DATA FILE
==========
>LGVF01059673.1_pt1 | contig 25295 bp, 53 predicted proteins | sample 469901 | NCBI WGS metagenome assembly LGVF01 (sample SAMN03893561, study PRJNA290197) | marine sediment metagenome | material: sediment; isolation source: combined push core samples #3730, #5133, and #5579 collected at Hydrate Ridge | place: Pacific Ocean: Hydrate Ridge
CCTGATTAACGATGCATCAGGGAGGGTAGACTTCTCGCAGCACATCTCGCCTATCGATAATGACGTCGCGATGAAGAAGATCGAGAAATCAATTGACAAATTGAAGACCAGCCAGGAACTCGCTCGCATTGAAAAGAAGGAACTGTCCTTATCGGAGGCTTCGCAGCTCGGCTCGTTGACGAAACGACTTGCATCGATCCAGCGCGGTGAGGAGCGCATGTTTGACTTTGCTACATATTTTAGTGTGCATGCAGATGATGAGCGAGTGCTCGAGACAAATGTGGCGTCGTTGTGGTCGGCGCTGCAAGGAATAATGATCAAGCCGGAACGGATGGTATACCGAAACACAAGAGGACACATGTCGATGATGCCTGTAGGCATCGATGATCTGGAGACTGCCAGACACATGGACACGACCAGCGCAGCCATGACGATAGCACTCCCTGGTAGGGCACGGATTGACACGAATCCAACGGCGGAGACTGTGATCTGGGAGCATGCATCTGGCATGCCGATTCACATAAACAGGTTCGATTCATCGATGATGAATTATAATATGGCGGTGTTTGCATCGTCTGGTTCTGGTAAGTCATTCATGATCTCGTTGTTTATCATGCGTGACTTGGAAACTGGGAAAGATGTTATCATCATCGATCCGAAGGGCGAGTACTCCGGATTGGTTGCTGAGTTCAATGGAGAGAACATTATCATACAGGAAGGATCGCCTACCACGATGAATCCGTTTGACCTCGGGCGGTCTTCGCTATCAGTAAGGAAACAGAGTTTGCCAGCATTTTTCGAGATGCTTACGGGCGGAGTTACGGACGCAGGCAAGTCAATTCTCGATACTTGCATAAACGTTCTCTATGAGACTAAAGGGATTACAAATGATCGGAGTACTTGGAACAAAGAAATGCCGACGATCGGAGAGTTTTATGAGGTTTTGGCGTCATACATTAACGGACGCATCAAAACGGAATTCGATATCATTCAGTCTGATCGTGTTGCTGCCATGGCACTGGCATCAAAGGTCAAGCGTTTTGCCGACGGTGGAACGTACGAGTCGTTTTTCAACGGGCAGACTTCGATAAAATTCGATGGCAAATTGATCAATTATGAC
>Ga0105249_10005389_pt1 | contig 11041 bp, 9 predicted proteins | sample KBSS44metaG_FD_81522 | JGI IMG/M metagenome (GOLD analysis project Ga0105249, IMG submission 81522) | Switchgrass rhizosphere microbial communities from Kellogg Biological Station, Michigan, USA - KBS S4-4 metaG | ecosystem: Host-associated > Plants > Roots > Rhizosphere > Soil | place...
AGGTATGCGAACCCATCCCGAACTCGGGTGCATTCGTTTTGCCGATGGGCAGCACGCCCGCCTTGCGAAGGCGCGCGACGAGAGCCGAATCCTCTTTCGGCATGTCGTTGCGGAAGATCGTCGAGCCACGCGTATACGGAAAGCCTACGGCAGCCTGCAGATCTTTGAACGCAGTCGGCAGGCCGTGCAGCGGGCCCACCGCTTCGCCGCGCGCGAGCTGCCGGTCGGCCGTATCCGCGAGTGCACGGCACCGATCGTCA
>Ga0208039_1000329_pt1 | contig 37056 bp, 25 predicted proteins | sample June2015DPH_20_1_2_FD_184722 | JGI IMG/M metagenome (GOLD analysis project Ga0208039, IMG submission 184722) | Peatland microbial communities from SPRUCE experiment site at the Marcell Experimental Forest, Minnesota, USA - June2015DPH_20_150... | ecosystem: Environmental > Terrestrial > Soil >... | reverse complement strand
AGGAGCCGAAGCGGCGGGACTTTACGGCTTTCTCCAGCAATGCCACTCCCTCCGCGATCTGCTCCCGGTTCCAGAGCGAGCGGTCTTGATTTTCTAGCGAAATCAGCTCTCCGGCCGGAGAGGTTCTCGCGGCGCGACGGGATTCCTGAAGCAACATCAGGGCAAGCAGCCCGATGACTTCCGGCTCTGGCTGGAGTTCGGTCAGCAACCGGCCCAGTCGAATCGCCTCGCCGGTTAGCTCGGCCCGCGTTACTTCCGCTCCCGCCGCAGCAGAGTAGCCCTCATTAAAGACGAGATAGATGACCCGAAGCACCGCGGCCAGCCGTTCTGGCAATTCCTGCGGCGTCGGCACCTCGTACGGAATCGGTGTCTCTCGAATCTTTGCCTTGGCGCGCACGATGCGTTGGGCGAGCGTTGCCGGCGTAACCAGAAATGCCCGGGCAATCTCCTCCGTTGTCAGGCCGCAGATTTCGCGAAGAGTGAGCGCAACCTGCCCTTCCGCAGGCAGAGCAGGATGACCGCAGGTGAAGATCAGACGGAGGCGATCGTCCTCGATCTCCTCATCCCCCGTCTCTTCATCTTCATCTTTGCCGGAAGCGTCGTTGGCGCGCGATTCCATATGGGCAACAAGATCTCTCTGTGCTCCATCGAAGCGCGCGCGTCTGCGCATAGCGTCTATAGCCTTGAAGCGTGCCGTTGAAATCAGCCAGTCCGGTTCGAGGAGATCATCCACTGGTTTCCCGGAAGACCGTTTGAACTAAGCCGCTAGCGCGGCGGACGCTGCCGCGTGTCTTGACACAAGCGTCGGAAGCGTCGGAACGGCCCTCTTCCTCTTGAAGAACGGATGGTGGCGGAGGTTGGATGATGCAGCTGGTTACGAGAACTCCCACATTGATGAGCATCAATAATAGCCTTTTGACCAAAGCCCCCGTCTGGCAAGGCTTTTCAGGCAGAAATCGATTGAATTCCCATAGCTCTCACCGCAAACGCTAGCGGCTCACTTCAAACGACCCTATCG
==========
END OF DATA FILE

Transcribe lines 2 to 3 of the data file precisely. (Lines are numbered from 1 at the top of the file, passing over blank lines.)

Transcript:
CCTGATTAACGATGCATCAGGGAGGGTAGACTTCTCGCAGCACATCTCGCCTATCGATAATGACGTCGCGATGAAGAAGATCGAGAAATCAATTGACAAATTGAAGACCAGCCAGGAACTCGCTCGCATTGAAAAGAAGGAACTGTCCTTATCGGAGGCTTCGCAGCTCGGCTCGTTGACGAAACGACTTGCATCGATCCAGCGCGGTGAGGAGCGCATGTTTGACTTTGCTACATATTTTAGTGTGCATGCAGATGATGAGCGAGTGCTCGAGACAAATGTGGCGTCGTTGTGGTCGGCGCTGCAAGGAATAATGATCAAGCCGGAACGGATGGTATACCGAAACACAAGAGGACACATGTCGATGATGCCTGTAGGCATCGATGATCTGGAGACTGCCAGACACATGGACACGACCAGCGCAGCCATGACGATAGCACTCCCTGGTAGGGCACGGATTGACACGAATCCAACGGCGGAGACTGTGATCTGGGAGCATGCATCTGGCATGCCGATTCACATAAACAGGTTCGATTCATCGATGATGAATTATAATATGGCGGTGTTTGCATCGTCTGGTTCTGGTAAGTCATTCATGATCTCGTTGTTTATCATGCGTGACTTGGAAACTGGGAAAGATGTTATCATCATCGATCCGAAGGGCGAGTACTCCGGATTGGTTGCTGAGTTCAATGGAGAGAACATTATCATACAGGAAGGATCGCCTACCACGATGAATCCGTTTGACCTCGGGCGGTCTTCGCTATCAGTAAGGAAACAGAGTTTGCCAGCATTTTTCGAGATGCTTACGGGCGGAGTTACGGACGCAGGCAAGTCAATTCTCGATACTTGCATAAACGTTCTCTATGAGACTAAAGGGATTACAAATGATCGGAGTACTTGGAACAAAGAAATGCCGACGATCGGAGAGTTTTATGAGGTTTTGGCGTCATACATTAACGGACGCATCAAAACGGAATTCGATATCATTCAGTCTGATCGTGTTGCTGCCATGGCACTGGCATCAAAGGTCAAGCGTTTTGCCGACGGTGGAACGTACGAGTCGTTTTTCAACGGGCAGACTTCGATAAAATTCGATGGCAAATTGATCAATTATGAC
>Ga0105249_10005389_pt1 | contig 11041 bp, 9 predicted proteins | sample KBSS44metaG_FD_81522 | JGI IMG/M metagenome (GOLD analysis project Ga0105249, IMG submission 81522) | Switchgrass rhizosphere microbial communities from Kellogg Biological Station, Michigan, USA - KBS S4-4 metaG | ecosystem: Host-associated > Plants > Roots > Rhizosphere > Soil | place...